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Saturday, May 12, 2018

High School Students Host Political Candidates.

Wiarton | by John Divinski  

Candidates in Bruce Grey Owen Sound meet on stage in Wiarton for their first debate.

The first all-candidates meeting for Bruce-Grey Owen Sound provincial candidates is in the books.

It was held (FRI) at Peninsula Shores District School in Wiarton with a couple of hundred students in attendance.

For the most part, nothing new was said on subjects such as rural school closures; the cost of post-secondary education; Ontario's energy future with Hydro One, along with the new and pending minimum wages.

On post-secondary education, Liberal candidate Francesca Dobbyn says her party plans to increase education funding by 625-million-dollars and to offer Ontario Student Assistance Program (OSAP) grants to lower income students to cover tuition.

Karen Gventer says the NDP would go a step further by retroactively forgiving interest payments on OSAP loans and change future loans to grants. 

She says it's not fair to saddle young people, furthering their education, with mortgage-like debt.

Trillium Party candidate Elizabeth Marshall warned students, "Nothing is free."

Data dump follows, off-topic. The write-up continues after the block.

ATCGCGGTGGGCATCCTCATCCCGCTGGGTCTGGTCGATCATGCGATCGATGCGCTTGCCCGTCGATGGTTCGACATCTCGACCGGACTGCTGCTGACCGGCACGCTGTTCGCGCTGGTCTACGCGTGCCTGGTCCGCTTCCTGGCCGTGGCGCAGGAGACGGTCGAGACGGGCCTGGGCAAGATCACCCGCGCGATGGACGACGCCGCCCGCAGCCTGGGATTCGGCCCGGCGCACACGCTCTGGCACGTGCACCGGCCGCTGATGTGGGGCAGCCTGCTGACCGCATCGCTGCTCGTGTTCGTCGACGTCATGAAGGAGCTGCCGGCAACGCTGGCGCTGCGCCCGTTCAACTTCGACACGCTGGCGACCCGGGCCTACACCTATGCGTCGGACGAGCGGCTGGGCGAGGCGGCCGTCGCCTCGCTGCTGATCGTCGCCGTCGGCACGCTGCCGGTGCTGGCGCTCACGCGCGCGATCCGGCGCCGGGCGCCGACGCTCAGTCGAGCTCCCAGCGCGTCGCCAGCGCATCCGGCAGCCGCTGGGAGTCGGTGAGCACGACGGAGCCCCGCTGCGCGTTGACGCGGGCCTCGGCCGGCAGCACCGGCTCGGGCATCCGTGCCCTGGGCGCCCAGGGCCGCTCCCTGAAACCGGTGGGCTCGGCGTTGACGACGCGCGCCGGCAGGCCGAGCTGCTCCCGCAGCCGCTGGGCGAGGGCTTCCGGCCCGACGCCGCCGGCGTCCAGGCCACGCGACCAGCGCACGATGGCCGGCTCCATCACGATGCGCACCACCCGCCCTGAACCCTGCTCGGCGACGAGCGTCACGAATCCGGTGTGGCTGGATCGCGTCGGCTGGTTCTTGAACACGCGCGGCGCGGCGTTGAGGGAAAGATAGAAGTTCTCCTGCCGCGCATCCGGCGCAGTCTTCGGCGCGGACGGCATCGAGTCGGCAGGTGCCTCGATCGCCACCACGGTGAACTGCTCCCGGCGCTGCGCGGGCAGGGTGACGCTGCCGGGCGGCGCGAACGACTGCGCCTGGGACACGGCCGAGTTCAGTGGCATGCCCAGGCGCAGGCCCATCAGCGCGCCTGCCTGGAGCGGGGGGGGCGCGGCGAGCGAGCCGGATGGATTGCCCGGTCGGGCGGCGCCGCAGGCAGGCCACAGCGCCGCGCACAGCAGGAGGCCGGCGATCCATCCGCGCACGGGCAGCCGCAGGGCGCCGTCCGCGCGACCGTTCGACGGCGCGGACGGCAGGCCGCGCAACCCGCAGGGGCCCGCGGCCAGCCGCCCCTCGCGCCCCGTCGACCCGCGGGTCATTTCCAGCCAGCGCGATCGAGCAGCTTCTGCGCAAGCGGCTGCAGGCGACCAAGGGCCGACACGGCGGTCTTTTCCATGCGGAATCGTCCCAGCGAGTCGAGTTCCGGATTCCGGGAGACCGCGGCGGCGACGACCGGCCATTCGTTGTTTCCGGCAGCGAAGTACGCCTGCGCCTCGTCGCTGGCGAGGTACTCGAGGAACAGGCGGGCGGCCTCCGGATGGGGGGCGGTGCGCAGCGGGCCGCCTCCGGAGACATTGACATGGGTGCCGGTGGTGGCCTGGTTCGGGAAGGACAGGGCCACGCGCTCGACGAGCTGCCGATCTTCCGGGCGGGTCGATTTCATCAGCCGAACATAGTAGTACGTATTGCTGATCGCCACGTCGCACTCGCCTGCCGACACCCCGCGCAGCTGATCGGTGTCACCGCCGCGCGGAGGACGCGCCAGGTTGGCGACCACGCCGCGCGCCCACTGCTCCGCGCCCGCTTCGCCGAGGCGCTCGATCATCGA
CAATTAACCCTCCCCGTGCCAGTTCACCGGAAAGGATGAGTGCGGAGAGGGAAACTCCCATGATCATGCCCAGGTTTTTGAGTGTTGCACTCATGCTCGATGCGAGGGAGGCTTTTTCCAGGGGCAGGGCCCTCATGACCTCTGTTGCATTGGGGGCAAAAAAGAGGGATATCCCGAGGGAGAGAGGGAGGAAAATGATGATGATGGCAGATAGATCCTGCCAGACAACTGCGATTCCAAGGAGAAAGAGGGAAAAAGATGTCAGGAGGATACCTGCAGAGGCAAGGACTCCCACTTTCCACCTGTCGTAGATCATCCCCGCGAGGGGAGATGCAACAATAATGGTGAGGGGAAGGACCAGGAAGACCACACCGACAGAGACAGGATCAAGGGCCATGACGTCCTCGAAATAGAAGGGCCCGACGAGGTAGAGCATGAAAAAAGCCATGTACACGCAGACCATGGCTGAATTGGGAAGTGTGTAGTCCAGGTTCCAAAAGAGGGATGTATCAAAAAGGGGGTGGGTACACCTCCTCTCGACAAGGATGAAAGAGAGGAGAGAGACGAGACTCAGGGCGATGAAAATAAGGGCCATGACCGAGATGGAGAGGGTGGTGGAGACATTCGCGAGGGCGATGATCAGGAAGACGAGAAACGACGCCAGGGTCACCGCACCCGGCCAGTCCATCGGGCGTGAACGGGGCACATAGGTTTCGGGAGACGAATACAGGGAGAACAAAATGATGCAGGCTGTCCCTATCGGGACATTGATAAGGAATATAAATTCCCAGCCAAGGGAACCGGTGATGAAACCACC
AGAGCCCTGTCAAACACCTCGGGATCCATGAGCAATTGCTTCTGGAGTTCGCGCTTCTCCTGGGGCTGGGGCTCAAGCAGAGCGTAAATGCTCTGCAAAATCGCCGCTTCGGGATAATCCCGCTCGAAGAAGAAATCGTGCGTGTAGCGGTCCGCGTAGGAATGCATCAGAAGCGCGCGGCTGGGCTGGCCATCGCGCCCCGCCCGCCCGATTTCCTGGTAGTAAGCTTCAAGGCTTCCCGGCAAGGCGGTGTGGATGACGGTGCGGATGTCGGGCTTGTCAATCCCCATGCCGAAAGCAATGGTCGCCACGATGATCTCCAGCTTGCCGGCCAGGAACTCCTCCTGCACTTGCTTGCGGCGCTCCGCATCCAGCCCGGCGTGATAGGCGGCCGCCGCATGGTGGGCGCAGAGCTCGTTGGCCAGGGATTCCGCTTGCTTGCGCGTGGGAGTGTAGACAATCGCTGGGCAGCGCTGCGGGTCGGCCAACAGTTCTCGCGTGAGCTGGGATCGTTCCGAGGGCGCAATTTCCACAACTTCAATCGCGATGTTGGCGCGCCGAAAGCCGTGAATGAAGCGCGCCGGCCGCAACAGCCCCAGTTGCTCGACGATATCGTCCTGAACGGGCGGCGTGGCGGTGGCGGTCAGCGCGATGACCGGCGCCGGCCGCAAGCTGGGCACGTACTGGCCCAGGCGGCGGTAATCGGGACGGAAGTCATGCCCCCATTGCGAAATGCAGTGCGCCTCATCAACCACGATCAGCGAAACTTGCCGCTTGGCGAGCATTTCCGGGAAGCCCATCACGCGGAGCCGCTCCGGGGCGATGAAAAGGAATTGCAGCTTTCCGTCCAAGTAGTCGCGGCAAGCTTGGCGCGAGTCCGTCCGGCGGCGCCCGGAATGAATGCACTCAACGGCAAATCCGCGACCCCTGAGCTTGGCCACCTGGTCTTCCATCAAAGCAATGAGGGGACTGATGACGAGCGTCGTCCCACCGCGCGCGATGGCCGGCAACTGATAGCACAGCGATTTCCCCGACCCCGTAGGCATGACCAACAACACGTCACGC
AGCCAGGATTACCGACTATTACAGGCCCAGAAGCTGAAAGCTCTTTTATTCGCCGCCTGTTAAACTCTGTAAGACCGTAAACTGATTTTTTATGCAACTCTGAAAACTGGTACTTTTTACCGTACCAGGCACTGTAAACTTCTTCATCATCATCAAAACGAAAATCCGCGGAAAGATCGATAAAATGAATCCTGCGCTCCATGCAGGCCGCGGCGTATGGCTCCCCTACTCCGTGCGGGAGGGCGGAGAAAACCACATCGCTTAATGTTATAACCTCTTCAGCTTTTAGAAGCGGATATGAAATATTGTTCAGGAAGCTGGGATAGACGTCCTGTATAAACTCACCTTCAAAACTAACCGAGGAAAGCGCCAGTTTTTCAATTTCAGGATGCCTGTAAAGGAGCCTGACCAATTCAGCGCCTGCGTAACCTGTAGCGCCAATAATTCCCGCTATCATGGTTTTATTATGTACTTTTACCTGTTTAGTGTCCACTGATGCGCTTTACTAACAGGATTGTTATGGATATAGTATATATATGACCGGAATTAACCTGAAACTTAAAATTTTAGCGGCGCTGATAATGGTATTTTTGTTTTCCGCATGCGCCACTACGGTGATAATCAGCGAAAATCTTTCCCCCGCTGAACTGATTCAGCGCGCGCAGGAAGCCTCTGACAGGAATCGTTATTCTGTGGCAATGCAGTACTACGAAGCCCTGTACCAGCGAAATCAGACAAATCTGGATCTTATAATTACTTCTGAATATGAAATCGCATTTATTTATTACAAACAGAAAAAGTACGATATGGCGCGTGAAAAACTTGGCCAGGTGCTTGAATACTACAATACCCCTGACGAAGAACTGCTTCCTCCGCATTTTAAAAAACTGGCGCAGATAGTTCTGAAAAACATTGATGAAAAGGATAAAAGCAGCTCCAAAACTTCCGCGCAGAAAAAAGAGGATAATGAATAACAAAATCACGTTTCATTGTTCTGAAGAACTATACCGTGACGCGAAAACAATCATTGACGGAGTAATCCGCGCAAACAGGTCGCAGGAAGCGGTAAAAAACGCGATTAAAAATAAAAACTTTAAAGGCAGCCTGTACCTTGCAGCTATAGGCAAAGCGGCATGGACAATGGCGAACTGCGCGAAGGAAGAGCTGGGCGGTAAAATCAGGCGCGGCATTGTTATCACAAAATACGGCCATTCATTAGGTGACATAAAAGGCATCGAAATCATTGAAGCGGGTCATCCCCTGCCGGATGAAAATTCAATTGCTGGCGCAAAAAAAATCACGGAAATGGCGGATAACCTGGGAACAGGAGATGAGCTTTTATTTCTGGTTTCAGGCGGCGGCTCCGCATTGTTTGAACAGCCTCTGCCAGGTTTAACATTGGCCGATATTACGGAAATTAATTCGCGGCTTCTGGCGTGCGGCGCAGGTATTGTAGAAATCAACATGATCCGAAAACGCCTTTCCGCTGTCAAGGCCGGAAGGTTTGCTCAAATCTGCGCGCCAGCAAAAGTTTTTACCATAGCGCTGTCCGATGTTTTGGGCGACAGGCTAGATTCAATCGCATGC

She urged parents to start education funds for their kids when they're born and her party would study ways to take money from one area of provincial costs and help lighten the load in post-secondary education.

Incumbent Progressive Conservative candidate Bill Walker agrees post-secondary education is not free but the entire system of education needs to match the jobs available in the future.

On the subject of the province's minimum wage of $14 an hour which is scheduled to go to $15 an hour in 2019, Walker says the PC's will take people at a certain wage level and will take no tax from them.

He says the program will leave more money with the wage earner to spend as they see fit rather than possibly hiking the minimum wage.

Trillium's Elizabeth Marshall says the minimum wage should be tied to the cost of living index rather than dictating a $15 an hour increase next year.

She says it will place many businesses in jeopardy of being sustainable, which has been evident with the $14 announcement.

NDP's Karen Gventer says her party supports a living wage but it should have been on a graduated scale over the years.  

She says the Liberals have ignored small businesses with the minimum wage issue.

Liberal Francesca Dobbyn says any minimum wage job should pay well enough that the worker doesn't qualify for assistance.

She says the Liberals want people to do well at one job rather than have 3 jobs just to make ends meet.

There is a fifth candidate in Bruce Grey Owen Sound, Janice Kaikkonen of the newly-registered Consensus Ontario party, however she was not at the high school all candidates meeting.

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